DEAD BIRDS alerted health officials to a rare African encephalitis virus that recently killed five people and infected about 40 others in the New York area. The West Nile virus is also linked to a Toronto man's death and to birds tested in New Jersey and Connecticut.
Federal experts are testing dead birds from Maryland to Florida, fearing the infection might spread through the fall southern migration. No virus has been found in them so far.
The disease is thought to be transmitted by mosquitoes who bite infected birds and then bite humans. Infected humans can also transmit it back to mosquitoes that bite them. Ticks are another suspected carrier.
This is the first confirmed report of West Nile virus in the Western Hemisphere. Scientists must find out how it develops in this new setting before they can come up with a prevention plan.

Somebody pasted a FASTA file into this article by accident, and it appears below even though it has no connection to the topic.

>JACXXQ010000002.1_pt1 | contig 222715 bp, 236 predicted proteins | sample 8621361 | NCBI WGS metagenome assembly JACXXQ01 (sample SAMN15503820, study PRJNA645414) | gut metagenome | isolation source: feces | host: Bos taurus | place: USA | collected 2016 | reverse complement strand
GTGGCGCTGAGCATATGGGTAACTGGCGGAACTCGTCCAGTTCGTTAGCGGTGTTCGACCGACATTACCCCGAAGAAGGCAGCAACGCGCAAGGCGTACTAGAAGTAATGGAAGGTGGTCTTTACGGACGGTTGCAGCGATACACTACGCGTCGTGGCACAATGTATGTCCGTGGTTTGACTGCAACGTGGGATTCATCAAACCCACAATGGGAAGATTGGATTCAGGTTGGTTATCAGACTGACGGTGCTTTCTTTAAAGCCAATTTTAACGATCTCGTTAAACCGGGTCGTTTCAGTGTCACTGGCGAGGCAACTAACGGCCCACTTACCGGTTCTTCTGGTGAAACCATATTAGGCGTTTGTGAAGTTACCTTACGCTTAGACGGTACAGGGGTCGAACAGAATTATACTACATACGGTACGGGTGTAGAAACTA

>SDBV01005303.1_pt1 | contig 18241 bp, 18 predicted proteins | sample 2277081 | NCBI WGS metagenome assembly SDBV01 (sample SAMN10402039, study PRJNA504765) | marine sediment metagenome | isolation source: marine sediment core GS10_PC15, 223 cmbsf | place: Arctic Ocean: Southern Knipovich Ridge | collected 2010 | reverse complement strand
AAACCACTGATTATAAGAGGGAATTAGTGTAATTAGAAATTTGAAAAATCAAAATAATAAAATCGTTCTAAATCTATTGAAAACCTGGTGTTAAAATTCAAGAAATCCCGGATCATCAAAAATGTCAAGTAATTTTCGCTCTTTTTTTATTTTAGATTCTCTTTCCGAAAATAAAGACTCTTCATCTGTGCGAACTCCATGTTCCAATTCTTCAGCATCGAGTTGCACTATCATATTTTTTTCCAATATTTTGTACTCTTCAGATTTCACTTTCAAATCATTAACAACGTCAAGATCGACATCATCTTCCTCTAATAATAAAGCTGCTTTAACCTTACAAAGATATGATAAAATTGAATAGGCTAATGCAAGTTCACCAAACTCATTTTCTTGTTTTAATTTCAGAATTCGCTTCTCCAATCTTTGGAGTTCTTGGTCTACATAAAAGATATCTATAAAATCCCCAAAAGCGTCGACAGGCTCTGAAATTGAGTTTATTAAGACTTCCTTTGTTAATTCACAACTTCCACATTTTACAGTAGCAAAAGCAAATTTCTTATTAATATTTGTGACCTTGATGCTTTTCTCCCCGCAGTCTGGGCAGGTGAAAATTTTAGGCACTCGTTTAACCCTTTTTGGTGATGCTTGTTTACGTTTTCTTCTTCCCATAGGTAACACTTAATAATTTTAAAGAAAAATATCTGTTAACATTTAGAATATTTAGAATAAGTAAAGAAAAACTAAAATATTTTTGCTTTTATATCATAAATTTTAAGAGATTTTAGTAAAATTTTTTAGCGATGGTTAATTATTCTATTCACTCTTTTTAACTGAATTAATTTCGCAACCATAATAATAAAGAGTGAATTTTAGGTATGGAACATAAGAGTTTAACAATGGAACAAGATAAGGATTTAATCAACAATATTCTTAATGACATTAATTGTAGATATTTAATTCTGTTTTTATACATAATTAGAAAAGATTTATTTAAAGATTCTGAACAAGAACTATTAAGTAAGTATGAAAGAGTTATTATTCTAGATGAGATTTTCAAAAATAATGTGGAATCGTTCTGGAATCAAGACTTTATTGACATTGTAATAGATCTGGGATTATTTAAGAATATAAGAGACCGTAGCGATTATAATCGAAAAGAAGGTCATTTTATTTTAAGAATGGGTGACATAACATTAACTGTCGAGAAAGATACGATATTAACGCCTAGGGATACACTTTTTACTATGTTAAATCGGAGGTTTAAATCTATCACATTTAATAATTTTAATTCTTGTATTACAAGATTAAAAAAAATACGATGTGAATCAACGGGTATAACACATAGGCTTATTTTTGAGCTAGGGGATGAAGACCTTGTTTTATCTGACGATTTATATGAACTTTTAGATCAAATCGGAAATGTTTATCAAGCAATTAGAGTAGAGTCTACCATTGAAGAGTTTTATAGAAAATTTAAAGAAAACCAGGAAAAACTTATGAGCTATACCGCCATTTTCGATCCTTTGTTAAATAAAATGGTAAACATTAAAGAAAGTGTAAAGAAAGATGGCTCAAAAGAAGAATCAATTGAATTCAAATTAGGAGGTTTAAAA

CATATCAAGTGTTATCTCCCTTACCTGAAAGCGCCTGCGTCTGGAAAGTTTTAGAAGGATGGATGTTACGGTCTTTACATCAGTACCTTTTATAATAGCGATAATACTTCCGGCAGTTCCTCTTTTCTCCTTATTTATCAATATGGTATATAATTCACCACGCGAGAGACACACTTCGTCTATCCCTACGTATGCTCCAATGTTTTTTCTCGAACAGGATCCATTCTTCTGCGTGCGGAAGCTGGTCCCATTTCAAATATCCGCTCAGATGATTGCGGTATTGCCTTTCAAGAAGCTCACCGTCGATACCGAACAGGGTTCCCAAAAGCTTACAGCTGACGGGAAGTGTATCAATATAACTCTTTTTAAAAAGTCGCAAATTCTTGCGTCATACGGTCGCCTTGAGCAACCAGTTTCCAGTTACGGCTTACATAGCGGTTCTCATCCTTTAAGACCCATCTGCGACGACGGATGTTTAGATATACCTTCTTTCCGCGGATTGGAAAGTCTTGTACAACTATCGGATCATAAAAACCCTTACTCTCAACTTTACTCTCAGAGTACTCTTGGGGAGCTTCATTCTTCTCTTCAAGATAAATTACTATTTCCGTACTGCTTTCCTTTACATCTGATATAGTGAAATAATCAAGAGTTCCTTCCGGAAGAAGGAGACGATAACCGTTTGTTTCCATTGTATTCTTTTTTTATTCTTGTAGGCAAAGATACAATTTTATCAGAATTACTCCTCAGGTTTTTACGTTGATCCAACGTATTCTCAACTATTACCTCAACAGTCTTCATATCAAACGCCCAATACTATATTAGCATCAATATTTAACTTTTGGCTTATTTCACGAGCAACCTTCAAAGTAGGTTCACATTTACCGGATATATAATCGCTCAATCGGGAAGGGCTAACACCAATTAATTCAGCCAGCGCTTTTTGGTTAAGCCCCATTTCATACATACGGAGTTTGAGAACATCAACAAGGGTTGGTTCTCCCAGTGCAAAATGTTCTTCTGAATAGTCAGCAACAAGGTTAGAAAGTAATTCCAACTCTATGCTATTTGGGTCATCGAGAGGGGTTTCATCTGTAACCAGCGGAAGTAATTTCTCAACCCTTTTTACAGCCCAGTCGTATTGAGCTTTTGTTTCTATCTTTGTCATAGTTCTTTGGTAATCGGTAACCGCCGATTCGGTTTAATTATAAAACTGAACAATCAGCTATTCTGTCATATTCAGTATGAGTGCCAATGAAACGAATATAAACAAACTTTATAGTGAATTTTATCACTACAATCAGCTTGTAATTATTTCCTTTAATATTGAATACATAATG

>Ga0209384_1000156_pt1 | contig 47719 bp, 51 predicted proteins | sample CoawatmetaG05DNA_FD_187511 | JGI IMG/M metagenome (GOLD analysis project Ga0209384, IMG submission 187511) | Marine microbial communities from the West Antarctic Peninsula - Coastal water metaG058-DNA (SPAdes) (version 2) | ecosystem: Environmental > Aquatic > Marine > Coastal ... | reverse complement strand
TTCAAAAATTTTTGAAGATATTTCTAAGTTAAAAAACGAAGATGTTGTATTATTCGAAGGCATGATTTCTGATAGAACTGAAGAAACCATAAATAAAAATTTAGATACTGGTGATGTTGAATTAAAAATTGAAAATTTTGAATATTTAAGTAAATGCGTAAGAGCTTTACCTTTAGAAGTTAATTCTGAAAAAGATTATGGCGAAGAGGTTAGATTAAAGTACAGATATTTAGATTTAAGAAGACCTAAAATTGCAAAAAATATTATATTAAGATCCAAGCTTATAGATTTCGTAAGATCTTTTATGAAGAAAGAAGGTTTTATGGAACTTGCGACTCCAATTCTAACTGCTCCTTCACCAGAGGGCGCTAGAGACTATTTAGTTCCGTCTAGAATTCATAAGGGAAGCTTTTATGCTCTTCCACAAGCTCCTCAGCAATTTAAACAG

Travelers abroad can bring back exotic diseases, such as malaria. But the potential for the spread of West Nile encephalitis in the United States is enhanced by its transmission through common urban birds, such as pigeons and crows.
Several states launched emergency spraying programs. Maryland began spraying three weeks ago in response to a late-season explosion of mosquitoes on the Lower Eastern Shore and Southern Maryland. Airplanes and trucks are misting affected areas with Naled, a stronger chemical than the biological insecticides used in spring.
For now, that seems the only way to control the mosquito outbreak and stop the spread of the virus. Residents can help by cleaning up their properties and covering, draining or removing containers that can hold stagnant water, the breeding ground of mosquitoes.